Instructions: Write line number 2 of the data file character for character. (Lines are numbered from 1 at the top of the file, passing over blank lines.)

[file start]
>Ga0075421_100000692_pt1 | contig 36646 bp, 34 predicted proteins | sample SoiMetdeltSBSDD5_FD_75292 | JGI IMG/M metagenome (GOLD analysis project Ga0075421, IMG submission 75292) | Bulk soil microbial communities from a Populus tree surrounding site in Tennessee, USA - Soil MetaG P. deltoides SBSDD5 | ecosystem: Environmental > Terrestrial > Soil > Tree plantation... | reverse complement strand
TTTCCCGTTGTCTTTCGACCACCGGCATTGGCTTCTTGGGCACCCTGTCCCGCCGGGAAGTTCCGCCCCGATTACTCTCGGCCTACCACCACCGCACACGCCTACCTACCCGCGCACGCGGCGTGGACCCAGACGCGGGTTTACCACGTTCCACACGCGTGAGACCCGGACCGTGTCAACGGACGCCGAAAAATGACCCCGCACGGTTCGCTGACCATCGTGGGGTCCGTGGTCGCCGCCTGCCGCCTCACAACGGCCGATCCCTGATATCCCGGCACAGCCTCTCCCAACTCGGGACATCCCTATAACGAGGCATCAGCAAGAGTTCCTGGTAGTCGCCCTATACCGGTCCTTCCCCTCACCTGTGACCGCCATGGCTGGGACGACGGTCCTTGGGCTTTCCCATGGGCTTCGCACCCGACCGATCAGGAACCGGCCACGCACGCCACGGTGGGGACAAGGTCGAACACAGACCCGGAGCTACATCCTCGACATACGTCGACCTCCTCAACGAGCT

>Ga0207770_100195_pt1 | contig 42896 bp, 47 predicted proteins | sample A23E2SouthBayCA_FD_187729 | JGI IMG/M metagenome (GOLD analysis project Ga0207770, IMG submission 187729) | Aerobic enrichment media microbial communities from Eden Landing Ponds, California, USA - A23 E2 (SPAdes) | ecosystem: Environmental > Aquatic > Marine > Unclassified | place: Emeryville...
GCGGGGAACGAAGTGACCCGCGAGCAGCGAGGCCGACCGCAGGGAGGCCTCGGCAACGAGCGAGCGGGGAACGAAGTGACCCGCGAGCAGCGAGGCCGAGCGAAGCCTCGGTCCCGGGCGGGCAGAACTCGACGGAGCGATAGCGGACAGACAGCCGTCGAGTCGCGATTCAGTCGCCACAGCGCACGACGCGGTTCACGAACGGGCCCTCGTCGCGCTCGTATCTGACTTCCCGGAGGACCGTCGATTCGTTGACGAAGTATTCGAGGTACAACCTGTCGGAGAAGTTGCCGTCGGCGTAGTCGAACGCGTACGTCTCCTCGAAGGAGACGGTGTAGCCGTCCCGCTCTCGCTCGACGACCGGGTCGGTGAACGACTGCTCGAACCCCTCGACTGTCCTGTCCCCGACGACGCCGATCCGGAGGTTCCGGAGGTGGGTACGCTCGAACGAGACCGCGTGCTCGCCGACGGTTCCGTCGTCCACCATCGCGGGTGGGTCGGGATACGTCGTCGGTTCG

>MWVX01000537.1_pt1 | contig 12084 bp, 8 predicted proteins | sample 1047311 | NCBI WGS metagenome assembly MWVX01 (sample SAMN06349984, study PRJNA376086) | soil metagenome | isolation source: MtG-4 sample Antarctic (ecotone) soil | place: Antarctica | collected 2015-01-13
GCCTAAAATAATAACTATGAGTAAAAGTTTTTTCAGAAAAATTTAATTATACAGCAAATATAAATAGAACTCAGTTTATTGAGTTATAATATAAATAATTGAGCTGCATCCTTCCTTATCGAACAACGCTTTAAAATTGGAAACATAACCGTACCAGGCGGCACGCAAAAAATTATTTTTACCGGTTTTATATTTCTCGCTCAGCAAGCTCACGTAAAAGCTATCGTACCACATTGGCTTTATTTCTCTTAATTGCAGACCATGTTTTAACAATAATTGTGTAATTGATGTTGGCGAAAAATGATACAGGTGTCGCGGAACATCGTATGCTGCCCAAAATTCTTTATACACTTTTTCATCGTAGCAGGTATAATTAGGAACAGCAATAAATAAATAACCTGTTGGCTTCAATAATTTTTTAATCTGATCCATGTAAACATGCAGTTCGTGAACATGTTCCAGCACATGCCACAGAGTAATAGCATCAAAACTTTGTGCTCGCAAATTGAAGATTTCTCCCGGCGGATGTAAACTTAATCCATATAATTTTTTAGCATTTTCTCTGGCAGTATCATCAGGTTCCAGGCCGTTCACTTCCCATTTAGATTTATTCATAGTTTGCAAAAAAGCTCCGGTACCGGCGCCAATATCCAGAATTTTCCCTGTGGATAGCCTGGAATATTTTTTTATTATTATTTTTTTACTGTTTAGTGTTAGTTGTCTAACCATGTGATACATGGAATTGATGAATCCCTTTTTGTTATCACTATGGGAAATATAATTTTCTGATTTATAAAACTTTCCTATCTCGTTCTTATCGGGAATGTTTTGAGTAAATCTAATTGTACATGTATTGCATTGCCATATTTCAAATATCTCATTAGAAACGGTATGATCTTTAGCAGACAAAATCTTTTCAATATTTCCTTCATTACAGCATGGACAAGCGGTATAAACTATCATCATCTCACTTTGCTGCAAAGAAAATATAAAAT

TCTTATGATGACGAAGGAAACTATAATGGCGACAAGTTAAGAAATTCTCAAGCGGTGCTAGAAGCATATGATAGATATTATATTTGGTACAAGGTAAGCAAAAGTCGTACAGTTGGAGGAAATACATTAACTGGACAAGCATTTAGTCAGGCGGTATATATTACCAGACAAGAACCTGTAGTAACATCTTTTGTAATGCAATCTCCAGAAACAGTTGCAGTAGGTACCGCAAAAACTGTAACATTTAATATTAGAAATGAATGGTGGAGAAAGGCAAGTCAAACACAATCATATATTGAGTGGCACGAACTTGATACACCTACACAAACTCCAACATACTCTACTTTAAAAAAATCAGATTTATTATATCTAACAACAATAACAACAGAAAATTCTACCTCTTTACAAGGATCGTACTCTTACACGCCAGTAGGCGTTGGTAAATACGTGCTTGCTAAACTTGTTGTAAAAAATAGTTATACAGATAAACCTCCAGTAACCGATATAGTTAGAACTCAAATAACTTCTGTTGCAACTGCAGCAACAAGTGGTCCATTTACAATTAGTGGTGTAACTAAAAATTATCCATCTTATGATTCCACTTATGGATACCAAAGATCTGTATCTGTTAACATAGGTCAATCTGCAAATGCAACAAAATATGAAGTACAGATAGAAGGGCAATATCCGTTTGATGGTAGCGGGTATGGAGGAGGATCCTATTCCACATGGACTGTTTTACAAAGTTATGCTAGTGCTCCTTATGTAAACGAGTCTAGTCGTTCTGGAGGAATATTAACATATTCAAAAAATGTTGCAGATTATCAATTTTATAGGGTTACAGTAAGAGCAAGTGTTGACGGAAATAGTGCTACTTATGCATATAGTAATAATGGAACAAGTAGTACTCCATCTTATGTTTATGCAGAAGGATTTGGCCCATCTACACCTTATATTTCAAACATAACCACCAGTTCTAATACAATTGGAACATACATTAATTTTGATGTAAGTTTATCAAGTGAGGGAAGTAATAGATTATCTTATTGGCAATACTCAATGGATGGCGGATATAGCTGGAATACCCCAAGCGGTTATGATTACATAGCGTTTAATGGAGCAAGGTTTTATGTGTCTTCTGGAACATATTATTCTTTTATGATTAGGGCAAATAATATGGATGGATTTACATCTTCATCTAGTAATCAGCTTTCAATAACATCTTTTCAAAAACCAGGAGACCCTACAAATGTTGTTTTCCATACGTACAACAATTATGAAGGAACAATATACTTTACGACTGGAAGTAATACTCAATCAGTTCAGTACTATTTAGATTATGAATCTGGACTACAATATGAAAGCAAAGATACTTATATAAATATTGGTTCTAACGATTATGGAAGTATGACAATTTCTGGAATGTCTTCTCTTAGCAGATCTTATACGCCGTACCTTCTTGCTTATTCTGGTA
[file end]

TTTCCCGTTGTCTTTCGACCACCGGCATTGGCTTCTTGGGCACCCTGTCCCGCCGGGAAGTTCCGCCCCGATTACTCTCGGCCTACCACCACCGCACACGCCTACCTACCCGCGCACGCGGCGTGGACCCAGACGCGGGTTTACCACGTTCCACACGCGTGAGACCCGGACCGTGTCAACGGACGCCGAAAAATGACCCCGCACGGTTCGCTGACCATCGTGGGGTCCGTGGTCGCCGCCTGCCGCCTCACAACGGCCGATCCCTGATATCCCGGCACAGCCTCTCCCAACTCGGGACATCCCTATAACGAGGCATCAGCAAGAGTTCCTGGTAGTCGCCCTATACCGGTCCTTCCCCTCACCTGTGACCGCCATGGCTGGGACGACGGTCCTTGGGCTTTCCCATGGGCTTCGCACCCGACCGATCAGGAACCGGCCACGCACGCCACGGTGGGGACAAGGTCGAACACAGACCCGGAGCTACATCCTCGACATACGTCGACCTCCTCAACGAGCT